ELECTRIC scooters would be an accessible and affordable addition to Glasgow’s streets, a potential operator believes.

New cycle lanes have been a success in the city post-lockdown, and now scooters are being considered as another green alternative to cars for short journeys.

There are legal hurdles to overcome before Glaswegians can ride an e-scooter to the office.

But a rental scheme trial has been recommended for approval in the city, with councillors to discuss the plan this week.

READ MORE: Here's how a trial of an electric scooter rental scheme could be given the green light in Glasgow

Bolt, an Estonian-based company which provides a ride-hailing service, like Uber, as well as scooter-sharing schemes, is one of the companies interested in operating in Glasgow.

Matt Barrie, country manager of rentals for Bolt in the UK, explained how the company initially “carved out a niche providing an Uber-like service”, entering markets which would be “afterthoughts” to the American giant, like eastern Europe and Africa.

More than 40 countries across Europe have access to Bolt’s e-scooters and bikes, and the firm has around 40,000 drivers using its ride-hailing app in London.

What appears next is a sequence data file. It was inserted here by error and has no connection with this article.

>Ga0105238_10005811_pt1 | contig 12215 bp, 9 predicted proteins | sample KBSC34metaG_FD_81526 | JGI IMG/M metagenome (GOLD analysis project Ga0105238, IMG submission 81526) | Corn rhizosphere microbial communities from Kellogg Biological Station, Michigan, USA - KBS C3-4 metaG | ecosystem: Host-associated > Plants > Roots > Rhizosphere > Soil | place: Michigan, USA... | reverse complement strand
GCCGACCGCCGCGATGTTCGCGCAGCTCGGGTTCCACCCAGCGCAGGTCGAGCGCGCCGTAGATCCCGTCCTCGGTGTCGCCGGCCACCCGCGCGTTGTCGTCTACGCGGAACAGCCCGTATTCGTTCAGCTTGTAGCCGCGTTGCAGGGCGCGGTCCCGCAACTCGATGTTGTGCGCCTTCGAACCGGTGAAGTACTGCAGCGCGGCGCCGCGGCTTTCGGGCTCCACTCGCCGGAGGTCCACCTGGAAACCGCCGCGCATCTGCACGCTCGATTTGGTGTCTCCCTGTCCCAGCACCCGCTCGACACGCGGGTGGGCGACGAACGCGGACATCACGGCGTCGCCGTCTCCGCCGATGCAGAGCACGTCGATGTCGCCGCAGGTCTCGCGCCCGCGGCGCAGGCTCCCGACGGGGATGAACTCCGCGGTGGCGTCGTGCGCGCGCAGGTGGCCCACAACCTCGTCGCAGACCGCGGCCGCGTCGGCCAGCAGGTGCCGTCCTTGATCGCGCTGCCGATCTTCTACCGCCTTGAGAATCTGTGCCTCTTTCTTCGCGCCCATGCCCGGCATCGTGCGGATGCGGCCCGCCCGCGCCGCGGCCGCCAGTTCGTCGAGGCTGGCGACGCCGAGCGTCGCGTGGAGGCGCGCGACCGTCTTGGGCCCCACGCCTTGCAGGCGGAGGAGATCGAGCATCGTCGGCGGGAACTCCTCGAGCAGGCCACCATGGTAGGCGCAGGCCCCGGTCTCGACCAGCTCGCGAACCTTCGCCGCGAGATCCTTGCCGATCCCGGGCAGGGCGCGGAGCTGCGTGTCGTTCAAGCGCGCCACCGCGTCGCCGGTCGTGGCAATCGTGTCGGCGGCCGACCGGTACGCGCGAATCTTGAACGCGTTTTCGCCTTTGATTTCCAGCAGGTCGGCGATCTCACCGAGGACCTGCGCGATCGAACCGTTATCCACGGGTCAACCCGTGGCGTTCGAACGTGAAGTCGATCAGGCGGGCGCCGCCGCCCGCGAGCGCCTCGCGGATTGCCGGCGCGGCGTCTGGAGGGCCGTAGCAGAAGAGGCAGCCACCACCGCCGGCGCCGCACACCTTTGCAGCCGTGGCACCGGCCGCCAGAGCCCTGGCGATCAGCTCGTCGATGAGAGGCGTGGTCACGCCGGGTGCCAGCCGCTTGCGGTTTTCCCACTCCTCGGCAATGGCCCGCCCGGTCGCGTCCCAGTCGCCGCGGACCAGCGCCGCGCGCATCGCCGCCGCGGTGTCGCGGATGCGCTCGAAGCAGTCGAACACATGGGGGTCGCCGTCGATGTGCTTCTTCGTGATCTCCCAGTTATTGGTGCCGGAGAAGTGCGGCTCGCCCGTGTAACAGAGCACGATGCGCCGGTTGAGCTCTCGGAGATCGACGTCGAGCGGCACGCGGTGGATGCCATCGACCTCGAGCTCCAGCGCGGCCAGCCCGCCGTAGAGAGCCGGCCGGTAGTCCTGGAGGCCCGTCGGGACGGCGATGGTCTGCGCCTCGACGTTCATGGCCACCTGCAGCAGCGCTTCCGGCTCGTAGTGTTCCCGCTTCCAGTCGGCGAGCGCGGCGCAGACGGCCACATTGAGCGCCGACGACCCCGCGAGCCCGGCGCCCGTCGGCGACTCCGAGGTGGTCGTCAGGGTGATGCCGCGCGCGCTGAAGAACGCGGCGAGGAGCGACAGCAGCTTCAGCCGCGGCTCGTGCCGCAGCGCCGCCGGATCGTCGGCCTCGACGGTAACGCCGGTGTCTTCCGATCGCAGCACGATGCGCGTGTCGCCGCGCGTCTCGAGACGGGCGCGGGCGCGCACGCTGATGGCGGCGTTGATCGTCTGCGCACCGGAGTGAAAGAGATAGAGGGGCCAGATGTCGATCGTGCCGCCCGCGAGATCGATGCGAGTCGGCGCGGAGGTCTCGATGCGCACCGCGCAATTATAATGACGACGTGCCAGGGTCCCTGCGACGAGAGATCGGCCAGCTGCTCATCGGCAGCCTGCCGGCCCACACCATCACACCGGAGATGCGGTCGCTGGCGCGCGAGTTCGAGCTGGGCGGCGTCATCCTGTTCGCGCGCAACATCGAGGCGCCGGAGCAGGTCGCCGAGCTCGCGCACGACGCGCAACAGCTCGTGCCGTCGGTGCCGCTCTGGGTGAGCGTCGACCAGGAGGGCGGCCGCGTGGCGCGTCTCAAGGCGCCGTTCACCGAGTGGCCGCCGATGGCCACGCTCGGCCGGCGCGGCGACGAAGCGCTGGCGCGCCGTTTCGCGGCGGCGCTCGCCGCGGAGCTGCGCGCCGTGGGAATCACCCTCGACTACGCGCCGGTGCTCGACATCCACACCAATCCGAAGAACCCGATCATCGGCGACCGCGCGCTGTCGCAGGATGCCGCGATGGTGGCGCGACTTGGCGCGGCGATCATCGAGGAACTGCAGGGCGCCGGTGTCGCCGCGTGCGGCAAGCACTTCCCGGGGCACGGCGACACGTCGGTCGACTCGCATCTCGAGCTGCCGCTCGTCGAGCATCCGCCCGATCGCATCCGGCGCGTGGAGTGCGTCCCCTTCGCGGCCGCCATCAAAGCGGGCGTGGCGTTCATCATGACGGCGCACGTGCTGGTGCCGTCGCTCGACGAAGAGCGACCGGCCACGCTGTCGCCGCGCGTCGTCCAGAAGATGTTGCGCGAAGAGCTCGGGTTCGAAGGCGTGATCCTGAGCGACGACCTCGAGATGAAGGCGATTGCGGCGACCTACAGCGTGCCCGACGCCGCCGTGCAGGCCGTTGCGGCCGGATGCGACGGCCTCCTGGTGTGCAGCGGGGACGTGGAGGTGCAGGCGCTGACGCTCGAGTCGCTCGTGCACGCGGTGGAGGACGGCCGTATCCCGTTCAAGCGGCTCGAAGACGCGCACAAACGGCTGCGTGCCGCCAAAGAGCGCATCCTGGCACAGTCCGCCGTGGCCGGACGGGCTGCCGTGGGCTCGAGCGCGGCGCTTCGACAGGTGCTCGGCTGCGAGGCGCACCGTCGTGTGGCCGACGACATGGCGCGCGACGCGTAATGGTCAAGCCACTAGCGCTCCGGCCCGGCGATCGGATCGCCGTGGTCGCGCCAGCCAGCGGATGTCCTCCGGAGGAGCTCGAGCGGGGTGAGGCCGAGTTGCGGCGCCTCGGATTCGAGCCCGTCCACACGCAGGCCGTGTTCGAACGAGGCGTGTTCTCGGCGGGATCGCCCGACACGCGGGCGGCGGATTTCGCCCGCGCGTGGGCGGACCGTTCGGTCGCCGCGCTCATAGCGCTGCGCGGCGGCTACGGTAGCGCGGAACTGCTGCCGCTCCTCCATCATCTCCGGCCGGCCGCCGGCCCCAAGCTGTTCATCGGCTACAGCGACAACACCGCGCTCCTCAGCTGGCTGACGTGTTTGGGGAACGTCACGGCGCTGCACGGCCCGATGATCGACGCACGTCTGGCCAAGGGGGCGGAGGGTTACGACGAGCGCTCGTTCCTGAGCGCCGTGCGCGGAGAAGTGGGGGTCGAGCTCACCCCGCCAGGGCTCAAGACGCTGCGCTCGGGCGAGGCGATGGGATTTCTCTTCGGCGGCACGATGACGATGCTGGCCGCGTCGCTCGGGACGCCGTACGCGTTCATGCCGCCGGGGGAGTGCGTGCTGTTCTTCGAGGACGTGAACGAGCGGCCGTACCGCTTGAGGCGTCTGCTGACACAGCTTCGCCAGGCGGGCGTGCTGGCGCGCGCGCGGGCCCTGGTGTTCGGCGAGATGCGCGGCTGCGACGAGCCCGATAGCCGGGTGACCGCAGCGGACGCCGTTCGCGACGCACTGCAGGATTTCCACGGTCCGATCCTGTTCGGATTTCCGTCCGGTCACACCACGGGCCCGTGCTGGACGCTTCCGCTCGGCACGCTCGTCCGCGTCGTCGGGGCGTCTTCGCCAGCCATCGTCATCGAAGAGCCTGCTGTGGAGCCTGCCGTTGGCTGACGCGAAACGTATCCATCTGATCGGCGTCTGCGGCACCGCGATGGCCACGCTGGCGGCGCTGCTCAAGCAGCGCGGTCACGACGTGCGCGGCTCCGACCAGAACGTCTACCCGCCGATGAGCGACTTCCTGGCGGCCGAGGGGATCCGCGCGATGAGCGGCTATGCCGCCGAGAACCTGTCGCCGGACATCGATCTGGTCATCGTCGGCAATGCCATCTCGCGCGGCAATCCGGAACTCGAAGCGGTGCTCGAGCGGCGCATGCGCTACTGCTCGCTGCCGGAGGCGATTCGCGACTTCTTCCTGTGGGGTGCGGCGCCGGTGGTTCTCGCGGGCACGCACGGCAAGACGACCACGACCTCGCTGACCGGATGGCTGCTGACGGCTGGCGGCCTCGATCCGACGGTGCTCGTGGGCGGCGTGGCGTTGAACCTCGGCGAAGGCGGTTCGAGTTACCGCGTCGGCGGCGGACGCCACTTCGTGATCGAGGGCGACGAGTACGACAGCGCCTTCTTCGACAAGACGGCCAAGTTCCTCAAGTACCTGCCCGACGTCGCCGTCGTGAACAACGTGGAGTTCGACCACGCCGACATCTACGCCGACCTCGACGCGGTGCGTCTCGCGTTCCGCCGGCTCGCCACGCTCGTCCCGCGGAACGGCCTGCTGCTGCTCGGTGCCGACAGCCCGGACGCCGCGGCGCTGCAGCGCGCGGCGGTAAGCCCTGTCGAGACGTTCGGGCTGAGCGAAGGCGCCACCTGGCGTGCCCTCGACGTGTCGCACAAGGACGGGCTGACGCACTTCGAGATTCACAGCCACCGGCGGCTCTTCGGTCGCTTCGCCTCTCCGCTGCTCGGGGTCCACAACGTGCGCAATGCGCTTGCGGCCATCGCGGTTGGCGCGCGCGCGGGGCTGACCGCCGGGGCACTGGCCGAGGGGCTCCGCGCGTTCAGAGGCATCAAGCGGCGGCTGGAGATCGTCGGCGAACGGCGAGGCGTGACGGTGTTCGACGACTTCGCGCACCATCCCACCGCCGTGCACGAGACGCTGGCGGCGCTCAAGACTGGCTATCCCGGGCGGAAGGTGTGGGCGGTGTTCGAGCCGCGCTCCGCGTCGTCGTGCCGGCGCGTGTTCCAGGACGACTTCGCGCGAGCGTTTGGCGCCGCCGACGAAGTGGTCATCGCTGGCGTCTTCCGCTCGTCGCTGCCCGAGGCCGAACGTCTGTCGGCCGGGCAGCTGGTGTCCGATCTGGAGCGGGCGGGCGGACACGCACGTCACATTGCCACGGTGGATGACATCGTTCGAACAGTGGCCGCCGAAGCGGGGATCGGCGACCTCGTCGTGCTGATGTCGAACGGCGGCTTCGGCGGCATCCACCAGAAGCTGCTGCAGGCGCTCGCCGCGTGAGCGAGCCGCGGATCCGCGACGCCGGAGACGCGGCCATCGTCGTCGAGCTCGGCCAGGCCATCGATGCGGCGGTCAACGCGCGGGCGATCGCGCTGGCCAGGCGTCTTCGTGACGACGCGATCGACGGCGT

It is one of several operators which has been in talks with Glasgow City Council about leading a trial.

Mr Barrie said: “It is all about providing an accessible and affordable mode of transport that is available at any time of day to local citizens and visitors – to get them from A to B in a sustainable and emission-less way.”

He said the company has noticed a shift, with a direct correlation between ride-hailing services declining and scooter use increasing.

Mr Barrie added: “That benefits the city in terms of air quality, but also in terms of carbon reduction.

“It makes the streets of a city much more pleasant if there is less traffic on the roads and more people using sustainable means.”

E-scooters have proved popular for sightseeing and for commuting, Mr Barrie explained.

He said: “In Prague, for example, there are a lot of tourists, they use it as sightseeing mechanism. In other cities, it is 90% used for first or last mile commuting.”

He recommends a “slow” approach to discovering what works in Glasgow, starting with a smaller number of scooters and using “localised learnings” to inform a full roll-out.

Trials are currently under way in cities across the UK, with some raising safety concerns. In Coventry, a trial was paused after some users were riding on pavements.

Mr Barrie said that incident had been “disappointing to see”.

He added companies had to make sure everyone knows how to ride “safely and responsibly”.

Bolt recommends wearing a helmet, Mr Barrie said, and would offer a free helmet to anyone in Glasgow who wants one. It is currently working with training providers too.

Mr Barrie said scooters would be distributed “equitably” so every area of a city has “the same opportunities to access” a “very valuable” form of transport.